Robert Pogson

One man, closing all the windows.

Daily Archives / Tuesday, January 24, 2012

  • Jan 24 / 2012
  • 27

*/Linux PCs for Consumers

I am tired of people claiming that M$ won the war and GNU/Linux need not apply here or there in IT. It’s crap, unadulterated crap. GNU/Linux is more popular than ever and finding its way to lots of retail spaces where ordinary (non-geek) consumers are buying them. That other OS, on the other hand is declining in popularity steadily and M$’s client division had a 6% per annum drop in revenue. That’s not winning a war but resting on laurels. Ordinary folks who are never going to install an OS but want some IT that works on their desks are buying GNU/Linux systems retail all over the world.

Some examples:

Large enterprises which value efficiency are using GNU/Linux desktops and servers. The Kerala State Electricity board with 10 million customers saved 80 million rupees using FLOSS. They had a few specialized applications and paid 15 people to write for GNU/Linux. Individual consumers who don’t have anywhere near that complexity of IT, can and do use GNU/Linux desktops and notebooks with satisfaction from a host of applications. see also Debian’s repository

It’s a tired tale, that GNU/Linux is not/cannot make it on the desktop. GNU/Linux on the desktop happened long ago and continues with fresh growth today. There still are some retailers who don’t stock GNU/Linux but those are decreasing in number steadily. All the advantages that people see on servers are available on desktops/notebooks/thin clients/netbooks/smart thingies. There’s just no reason not to use GNU/Linux and plenty of reasons to use it (low cost, simplicity, easy maintenance, less malware, fewer re-re-reboots, speed, it’s Free Software, the licence costs $0 and you can make as many copies as you like, …). I recommend Debian GNU/Linux because it has great tools for system management, can be used on servers or clients and has a huge repository of software packages and APT (Advanced Packaging Tool).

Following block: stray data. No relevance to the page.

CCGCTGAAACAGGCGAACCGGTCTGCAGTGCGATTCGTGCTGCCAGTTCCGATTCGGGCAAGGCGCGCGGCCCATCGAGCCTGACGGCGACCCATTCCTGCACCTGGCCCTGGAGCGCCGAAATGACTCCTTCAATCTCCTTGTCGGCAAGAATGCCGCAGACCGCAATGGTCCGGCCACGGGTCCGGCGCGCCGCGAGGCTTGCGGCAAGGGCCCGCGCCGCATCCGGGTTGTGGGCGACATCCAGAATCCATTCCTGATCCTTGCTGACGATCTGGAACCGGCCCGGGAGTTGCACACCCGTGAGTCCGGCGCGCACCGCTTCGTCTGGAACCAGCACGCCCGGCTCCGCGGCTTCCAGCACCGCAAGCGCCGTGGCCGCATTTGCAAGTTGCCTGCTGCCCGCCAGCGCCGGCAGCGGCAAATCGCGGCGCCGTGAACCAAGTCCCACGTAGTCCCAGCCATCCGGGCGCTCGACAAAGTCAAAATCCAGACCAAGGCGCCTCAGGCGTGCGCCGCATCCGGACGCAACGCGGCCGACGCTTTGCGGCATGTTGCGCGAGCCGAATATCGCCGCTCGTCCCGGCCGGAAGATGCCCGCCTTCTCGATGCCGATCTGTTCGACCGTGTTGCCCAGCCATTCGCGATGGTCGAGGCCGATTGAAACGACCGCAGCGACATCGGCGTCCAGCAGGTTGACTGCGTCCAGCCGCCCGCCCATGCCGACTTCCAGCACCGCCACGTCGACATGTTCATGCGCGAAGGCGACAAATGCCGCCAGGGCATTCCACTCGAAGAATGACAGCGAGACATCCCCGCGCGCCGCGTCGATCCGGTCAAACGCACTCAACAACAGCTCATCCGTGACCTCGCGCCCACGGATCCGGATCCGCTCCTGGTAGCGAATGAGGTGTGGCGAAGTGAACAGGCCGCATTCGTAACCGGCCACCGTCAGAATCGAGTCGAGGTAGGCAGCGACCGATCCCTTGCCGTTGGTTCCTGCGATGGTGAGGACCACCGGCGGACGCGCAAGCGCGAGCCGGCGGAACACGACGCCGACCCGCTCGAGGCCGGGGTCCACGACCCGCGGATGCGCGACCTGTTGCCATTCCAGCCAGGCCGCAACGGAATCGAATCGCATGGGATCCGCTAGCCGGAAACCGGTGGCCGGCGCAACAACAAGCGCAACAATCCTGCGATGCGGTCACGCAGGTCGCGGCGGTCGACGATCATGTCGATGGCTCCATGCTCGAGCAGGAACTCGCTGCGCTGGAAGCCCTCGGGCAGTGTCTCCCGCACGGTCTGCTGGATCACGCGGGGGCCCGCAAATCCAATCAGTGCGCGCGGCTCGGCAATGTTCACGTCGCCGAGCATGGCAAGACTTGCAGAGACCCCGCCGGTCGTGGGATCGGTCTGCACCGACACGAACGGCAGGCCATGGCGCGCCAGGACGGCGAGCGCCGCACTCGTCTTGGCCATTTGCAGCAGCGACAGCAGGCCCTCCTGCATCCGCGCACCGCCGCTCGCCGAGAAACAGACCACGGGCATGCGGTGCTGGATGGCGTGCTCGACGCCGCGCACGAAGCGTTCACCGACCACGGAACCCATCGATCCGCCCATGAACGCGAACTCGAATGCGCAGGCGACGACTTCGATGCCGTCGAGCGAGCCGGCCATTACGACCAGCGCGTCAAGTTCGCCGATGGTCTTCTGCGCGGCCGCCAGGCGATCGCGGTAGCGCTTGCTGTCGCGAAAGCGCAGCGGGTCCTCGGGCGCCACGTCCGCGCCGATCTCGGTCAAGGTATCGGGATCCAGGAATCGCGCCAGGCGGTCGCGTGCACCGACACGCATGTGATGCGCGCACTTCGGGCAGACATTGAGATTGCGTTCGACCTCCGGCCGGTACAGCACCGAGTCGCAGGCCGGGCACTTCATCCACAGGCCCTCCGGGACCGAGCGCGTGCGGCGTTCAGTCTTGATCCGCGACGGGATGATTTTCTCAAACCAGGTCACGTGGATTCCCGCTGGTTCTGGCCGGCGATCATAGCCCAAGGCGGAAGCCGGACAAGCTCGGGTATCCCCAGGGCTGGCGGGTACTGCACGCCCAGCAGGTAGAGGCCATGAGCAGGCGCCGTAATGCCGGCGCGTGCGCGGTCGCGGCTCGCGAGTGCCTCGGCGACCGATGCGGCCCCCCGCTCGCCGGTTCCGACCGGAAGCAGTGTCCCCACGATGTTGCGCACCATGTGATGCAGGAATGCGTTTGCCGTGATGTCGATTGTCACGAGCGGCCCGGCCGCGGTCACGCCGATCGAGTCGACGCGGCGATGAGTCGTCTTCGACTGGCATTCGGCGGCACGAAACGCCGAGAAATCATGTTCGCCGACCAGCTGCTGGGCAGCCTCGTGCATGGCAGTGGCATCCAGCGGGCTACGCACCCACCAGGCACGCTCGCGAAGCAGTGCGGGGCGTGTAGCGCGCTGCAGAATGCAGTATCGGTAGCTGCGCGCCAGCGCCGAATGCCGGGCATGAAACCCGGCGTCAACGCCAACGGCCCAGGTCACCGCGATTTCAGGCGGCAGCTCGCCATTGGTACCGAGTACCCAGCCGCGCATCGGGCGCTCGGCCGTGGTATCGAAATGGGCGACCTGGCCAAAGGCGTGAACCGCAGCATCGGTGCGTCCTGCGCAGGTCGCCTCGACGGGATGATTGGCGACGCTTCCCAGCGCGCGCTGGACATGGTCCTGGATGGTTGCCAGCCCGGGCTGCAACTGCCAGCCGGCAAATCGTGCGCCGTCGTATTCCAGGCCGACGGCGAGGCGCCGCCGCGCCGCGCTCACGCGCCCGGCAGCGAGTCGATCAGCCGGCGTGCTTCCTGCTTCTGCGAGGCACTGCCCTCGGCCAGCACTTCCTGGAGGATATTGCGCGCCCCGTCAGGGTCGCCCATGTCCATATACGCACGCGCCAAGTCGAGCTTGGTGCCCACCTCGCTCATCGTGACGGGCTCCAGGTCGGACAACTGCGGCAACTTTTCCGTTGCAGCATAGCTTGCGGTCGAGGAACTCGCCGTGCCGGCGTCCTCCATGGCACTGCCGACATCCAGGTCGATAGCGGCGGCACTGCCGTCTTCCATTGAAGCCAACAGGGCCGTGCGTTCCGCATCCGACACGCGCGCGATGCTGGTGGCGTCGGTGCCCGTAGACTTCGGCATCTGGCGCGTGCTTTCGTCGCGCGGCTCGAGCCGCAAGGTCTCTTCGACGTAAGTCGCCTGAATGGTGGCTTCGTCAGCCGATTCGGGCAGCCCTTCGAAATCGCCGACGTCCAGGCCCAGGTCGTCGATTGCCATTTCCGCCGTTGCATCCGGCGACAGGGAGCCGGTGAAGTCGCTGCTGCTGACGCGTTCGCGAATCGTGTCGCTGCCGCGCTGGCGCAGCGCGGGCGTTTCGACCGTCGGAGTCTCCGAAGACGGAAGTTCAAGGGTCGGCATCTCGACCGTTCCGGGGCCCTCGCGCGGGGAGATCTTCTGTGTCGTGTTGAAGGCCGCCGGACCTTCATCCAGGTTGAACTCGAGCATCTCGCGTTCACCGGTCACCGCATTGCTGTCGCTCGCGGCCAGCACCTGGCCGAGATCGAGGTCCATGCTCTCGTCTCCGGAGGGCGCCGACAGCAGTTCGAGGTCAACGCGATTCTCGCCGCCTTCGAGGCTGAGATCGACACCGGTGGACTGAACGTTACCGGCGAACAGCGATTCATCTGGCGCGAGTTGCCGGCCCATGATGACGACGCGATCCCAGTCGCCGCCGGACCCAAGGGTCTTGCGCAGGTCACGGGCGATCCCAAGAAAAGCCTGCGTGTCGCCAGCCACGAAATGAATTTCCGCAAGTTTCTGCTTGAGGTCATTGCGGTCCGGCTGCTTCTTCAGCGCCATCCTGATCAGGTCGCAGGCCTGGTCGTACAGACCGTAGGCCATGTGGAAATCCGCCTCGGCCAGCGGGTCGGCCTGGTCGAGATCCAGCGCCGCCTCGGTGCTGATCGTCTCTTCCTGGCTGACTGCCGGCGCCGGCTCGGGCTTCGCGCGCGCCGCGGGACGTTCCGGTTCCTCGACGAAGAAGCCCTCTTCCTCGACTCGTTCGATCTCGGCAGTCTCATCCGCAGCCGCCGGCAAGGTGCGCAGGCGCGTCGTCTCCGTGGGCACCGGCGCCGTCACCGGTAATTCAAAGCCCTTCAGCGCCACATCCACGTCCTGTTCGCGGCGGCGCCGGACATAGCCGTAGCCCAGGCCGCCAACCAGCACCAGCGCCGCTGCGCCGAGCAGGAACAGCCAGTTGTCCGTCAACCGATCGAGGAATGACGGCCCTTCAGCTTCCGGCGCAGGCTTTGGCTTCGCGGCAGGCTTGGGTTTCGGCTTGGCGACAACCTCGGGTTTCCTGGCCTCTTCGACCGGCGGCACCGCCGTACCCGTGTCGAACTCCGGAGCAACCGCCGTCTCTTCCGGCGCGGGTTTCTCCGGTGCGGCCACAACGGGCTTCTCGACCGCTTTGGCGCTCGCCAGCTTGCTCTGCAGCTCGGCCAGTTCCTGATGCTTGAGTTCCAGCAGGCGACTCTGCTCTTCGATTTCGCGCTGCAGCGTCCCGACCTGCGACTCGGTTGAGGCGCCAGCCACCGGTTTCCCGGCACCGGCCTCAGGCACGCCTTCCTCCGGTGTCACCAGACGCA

• Jan 24 / 2012
  • 3

HTC Catches the Train

HTC and Samsung are huge players in smart thingies. It’s a battle to ship more faster. HTC has hired IBM to its sales team. The idea is that IBM will grease the skids for sliding HTC devices into large businesses who buy stuff by the thousands of units. HTC has shipped nearly 100 million units so far.

HTC is also fighting the battle from one individual to the next by opening the boot-loader to run GNU/Linux or other stuff for geeks.

And they are in the mainstream shipping smart thingies to consumers and ISPs.

2012 will see huge take-up in Android/Linux smart phones and tablets and HTC wants its share and is willing to compete on price/performance. M$ is nowhere to be seen.

  • Jan 24 / 2012
  • 37

Battle of the Bots

Today this site had an hour-long denial of service. The logs were normal until 6 bots came to visit simultaneously… on a busy day. We’ve doubled the RAM again. Hope this works.